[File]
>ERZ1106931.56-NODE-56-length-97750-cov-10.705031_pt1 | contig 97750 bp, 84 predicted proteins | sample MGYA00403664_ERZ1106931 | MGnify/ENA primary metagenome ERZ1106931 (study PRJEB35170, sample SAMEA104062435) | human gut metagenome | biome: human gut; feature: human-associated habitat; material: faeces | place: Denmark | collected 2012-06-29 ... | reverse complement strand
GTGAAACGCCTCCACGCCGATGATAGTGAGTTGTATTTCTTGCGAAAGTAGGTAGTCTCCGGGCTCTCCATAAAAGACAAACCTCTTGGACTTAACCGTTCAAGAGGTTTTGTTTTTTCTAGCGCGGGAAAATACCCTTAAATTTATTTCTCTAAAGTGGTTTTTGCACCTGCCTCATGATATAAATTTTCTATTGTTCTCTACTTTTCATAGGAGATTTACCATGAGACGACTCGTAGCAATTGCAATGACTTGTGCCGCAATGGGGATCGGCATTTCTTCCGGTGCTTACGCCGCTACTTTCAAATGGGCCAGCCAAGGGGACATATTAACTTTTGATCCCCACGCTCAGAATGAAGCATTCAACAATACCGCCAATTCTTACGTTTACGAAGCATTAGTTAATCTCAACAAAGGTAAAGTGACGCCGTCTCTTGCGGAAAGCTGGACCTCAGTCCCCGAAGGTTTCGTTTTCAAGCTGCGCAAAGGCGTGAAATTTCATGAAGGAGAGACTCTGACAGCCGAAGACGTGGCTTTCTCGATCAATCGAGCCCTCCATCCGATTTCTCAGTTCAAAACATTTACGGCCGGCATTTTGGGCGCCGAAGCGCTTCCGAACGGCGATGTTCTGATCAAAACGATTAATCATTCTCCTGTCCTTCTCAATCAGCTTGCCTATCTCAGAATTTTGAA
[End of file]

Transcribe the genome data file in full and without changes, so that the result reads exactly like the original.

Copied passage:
>ERZ1106931.56-NODE-56-length-97750-cov-10.705031_pt1 | contig 97750 bp, 84 predicted proteins | sample MGYA00403664_ERZ1106931 | MGnify/ENA primary metagenome ERZ1106931 (study PRJEB35170, sample SAMEA104062435) | human gut metagenome | biome: human gut; feature: human-associated habitat; material: faeces | place: Denmark | collected 2012-06-29 ... | reverse complement strand
GTGAAACGCCTCCACGCCGATGATAGTGAGTTGTATTTCTTGCGAAAGTAGGTAGTCTCCGGGCTCTCCATAAAAGACAAACCTCTTGGACTTAACCGTTCAAGAGGTTTTGTTTTTTCTAGCGCGGGAAAATACCCTTAAATTTATTTCTCTAAAGTGGTTTTTGCACCTGCCTCATGATATAAATTTTCTATTGTTCTCTACTTTTCATAGGAGATTTACCATGAGACGACTCGTAGCAATTGCAATGACTTGTGCCGCAATGGGGATCGGCATTTCTTCCGGTGCTTACGCCGCTACTTTCAAATGGGCCAGCCAAGGGGACATATTAACTTTTGATCCCCACGCTCAGAATGAAGCATTCAACAATACCGCCAATTCTTACGTTTACGAAGCATTAGTTAATCTCAACAAAGGTAAAGTGACGCCGTCTCTTGCGGAAAGCTGGACCTCAGTCCCCGAAGGTTTCGTTTTCAAGCTGCGCAAAGGCGTGAAATTTCATGAAGGAGAGACTCTGACAGCCGAAGACGTGGCTTTCTCGATCAATCGAGCCCTCCATCCGATTTCTCAGTTCAAAACATTTACGGCCGGCATTTTGGGCGCCGAAGCGCTTCCGAACGGCGATGTTCTGATCAAAACGATTAATCATTCTCCTGTCCTTCTCAATCAGCTTGCCTATCTCAGAATTTTGAA